Hi everyone. I think this is the perfect place to discuss the future of bookstores. I live in Southern California and I'm noticing a few indie bookstores popping up and filling the gulf that Borders' bankruptcy left. Do any of you all see more indie book stores opening? Is there a certain type of bookstore that you like? Or is there a certain good or service that you feel a book store should offer to remain relevant?
Personally, I feel that more bookstores will open because they are a great place to hang out and they enhance the communities in which they exist. Have a good one and look forward to a nice discussion.
Indie bookstores are great when they don't have the same exact selection as Barnes and Noble. I'm fond of Powell's.
People said record stores would go away, but they didn't. Same with bookstores: some close, others open. Consumer tastes change often enough that retail options appear fluid in the long run, regardless of an industry's condition.
Like Bradley said, whether an indie store is good depends on the selection. An indie store with small, uninteresting selection is more frustrating than anything. It would take a hell-of-a-lot of "local charm and character" to make me shop there if they don't sell anything I want.
Seems like most indie places have pretty much the same selection as a Barnes and Noble, only smaller. There was a place with a dull selection that I used to love for its ambiance. It was in the middle of nowhere, next to a cool waterfall, and had tasty food in its cafe.
I work for a publisher. We need independent bookstores to thrive. On line is awesome but can't do everything. Want to met authors at events? Want to just browse what is out there? if it all goes "e" we won't have any physical. That's not so good.
I'm not a fan of readings at bookstores. Readings always seem to be better elsewhere in places like bars and coffee shops. Perhaps there's a way for stores to make them more interesting.
Thanks for the replies folks! I agree Powells is amazing, that place is kind of like an entity in of itself.
I like J.Y's point about having an interesting selection. I think this is where the retailer has to do some of the 'work' of having a book store. It would have to be a two way street however to get the fire going. If you came into the store, browsed, became unimpressed then left, that wouldn't help the retailer serve your needs best. If you came in, mentioned to the retailer what you like, then it's up to the retailer to curate a selection that fits you and your kind in order to increase the likelihood of getting you back into the store.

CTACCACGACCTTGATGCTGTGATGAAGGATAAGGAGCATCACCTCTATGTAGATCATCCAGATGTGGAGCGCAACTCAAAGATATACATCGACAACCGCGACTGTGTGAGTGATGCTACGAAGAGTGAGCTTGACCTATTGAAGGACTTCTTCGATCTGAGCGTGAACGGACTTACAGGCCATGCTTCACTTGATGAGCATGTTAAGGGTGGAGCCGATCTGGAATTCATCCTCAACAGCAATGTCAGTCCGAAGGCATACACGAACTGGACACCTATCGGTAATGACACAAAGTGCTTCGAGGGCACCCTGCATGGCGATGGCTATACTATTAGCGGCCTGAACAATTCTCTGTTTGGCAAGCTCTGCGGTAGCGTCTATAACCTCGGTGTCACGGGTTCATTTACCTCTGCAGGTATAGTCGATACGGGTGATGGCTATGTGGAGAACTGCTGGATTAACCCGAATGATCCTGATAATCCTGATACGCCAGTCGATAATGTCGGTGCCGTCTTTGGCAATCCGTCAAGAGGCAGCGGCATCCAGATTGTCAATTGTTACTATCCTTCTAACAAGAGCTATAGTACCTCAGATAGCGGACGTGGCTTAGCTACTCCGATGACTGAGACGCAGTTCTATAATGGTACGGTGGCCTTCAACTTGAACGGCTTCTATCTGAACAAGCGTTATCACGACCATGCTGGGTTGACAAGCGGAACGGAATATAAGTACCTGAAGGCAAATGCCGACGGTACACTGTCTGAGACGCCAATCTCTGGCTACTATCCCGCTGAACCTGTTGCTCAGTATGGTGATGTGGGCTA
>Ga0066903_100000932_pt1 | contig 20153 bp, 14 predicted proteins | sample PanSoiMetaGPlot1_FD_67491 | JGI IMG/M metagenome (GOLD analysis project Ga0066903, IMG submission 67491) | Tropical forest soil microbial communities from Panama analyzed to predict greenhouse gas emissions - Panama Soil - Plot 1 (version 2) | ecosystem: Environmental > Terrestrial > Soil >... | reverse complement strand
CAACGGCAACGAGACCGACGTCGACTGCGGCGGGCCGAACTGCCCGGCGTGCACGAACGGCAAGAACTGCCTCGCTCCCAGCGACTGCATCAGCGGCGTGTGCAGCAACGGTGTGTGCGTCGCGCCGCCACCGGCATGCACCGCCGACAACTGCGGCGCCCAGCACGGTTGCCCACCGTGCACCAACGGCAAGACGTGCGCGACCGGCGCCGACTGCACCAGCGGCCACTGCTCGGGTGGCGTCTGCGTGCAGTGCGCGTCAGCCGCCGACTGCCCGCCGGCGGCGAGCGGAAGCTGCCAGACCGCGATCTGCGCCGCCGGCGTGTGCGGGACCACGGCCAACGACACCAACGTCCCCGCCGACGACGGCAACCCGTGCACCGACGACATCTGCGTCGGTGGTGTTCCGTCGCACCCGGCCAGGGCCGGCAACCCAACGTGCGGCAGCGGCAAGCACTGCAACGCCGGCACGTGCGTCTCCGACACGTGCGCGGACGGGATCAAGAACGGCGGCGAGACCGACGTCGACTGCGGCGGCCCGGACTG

Here in SoCal, we are expanding our Libros En Espanol section because more Spanish speakers want to read in their native language.
Covewriter: Your point is huge regarding the need for physical retailers. As a publisher, nothing is more frightening than not having a physical showroom for one's wares. We take time refining the way the book feels, looks and 'reads'. All that love and attention to detail must be rewarded by having a retailing partner to share the love of design and function to push the books to people. I have a joke that book stores are for people people and Amazon is for engineers with Aspergers. "I don't want to have to talk to anyone!"
Bradley-- I recently attended to 'book rep' events at a couple of local indie book stores. One event was free and they had wine and cheese. After the rep presentation they raffled off some books. The second event was 20 dollars per person, the rep presentation was the same, and they gave away books as prizes as well as if you made a book purchase you got to pick a free book from a shelf of back list books.
I definitely think a book store has to expand it's food offerings to wine and cheese as well as update their event rooms to create an environment where the event is special and not simply taking place in-between a row of shelves.
I was talking to customer today about how to inject some exictement into book stores. We cam eup with an after hours book store. A place where wine could flow along with poetry. I don't know, I'm obsessed with the idea of crafting an experience within the book store then allowing it to grow to sustain the book store. It's that fine balance between showing up for people and having the people show up for you. Quite the challenge.
Booze, food, and strong selection of oddities.
People want more of a place to meet/discuss books then a place to buy them, and providing/facilitating that space as the focus with books as a sideline seems more pragmatic then vice versa.